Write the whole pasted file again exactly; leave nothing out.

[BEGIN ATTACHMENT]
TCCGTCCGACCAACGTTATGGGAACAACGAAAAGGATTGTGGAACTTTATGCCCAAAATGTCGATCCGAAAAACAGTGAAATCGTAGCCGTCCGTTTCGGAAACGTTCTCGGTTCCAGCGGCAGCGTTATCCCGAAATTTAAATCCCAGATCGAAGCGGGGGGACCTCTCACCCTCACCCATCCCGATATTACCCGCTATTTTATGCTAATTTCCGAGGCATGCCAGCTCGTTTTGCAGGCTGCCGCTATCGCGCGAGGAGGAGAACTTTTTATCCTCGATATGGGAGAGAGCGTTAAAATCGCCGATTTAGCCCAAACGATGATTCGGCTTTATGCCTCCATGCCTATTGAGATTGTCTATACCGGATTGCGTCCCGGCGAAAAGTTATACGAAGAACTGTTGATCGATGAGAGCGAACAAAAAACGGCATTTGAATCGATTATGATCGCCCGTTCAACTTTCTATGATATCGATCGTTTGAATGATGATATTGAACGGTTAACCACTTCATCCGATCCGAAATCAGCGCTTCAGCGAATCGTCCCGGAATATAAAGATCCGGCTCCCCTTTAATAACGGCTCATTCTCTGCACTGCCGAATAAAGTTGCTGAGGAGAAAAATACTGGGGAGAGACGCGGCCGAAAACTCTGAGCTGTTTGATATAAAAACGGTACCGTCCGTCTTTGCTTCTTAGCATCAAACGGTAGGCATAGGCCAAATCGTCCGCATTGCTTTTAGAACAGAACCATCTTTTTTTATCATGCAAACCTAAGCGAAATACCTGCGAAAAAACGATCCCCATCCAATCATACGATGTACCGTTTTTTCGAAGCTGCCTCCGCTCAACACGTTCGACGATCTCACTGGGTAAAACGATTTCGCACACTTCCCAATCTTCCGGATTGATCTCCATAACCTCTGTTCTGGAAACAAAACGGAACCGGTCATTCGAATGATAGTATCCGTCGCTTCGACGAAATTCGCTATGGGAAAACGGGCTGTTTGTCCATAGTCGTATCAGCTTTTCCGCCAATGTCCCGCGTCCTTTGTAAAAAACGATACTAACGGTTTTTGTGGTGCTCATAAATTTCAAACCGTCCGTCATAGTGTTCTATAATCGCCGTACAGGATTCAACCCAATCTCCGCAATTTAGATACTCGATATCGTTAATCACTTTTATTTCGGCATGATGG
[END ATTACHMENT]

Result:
TCCGTCCGACCAACGTTATGGGAACAACGAAAAGGATTGTGGAACTTTATGCCCAAAATGTCGATCCGAAAAACAGTGAAATCGTAGCCGTCCGTTTCGGAAACGTTCTCGGTTCCAGCGGCAGCGTTATCCCGAAATTTAAATCCCAGATCGAAGCGGGGGGACCTCTCACCCTCACCCATCCCGATATTACCCGCTATTTTATGCTAATTTCCGAGGCATGCCAGCTCGTTTTGCAGGCTGCCGCTATCGCGCGAGGAGGAGAACTTTTTATCCTCGATATGGGAGAGAGCGTTAAAATCGCCGATTTAGCCCAAACGATGATTCGGCTTTATGCCTCCATGCCTATTGAGATTGTCTATACCGGATTGCGTCCCGGCGAAAAGTTATACGAAGAACTGTTGATCGATGAGAGCGAACAAAAAACGGCATTTGAATCGATTATGATCGCCCGTTCAACTTTCTATGATATCGATCGTTTGAATGATGATATTGAACGGTTAACCACTTCATCCGATCCGAAATCAGCGCTTCAGCGAATCGTCCCGGAATATAAAGATCCGGCTCCCCTTTAATAACGGCTCATTCTCTGCACTGCCGAATAAAGTTGCTGAGGAGAAAAATACTGGGGAGAGACGCGGCCGAAAACTCTGAGCTGTTTGATATAAAAACGGTACCGTCCGTCTTTGCTTCTTAGCATCAAACGGTAGGCATAGGCCAAATCGTCCGCATTGCTTTTAGAACAGAACCATCTTTTTTTATCATGCAAACCTAAGCGAAATACCTGCGAAAAAACGATCCCCATCCAATCATACGATGTACCGTTTTTTCGAAGCTGCCTCCGCTCAACACGTTCGACGATCTCACTGGGTAAAACGATTTCGCACACTTCCCAATCTTCCGGATTGATCTCCATAACCTCTGTTCTGGAAACAAAACGGAACCGGTCATTCGAATGATAGTATCCGTCGCTTCGACGAAATTCGCTATGGGAAAACGGGCTGTTTGTCCATAGTCGTATCAGCTTTTCCGCCAATGTCCCGCGTCCTTTGTAAAAAACGATACTAACGGTTTTTGTGGTGCTCATAAATTTCAAACCGTCCGTCATAGTGTTCTATAATCGCCGTACAGGATTCAACCCAATCTCCGCAATTTAGATACTCGATATCGTTAATCACTTTTATTTCGGCATGATGG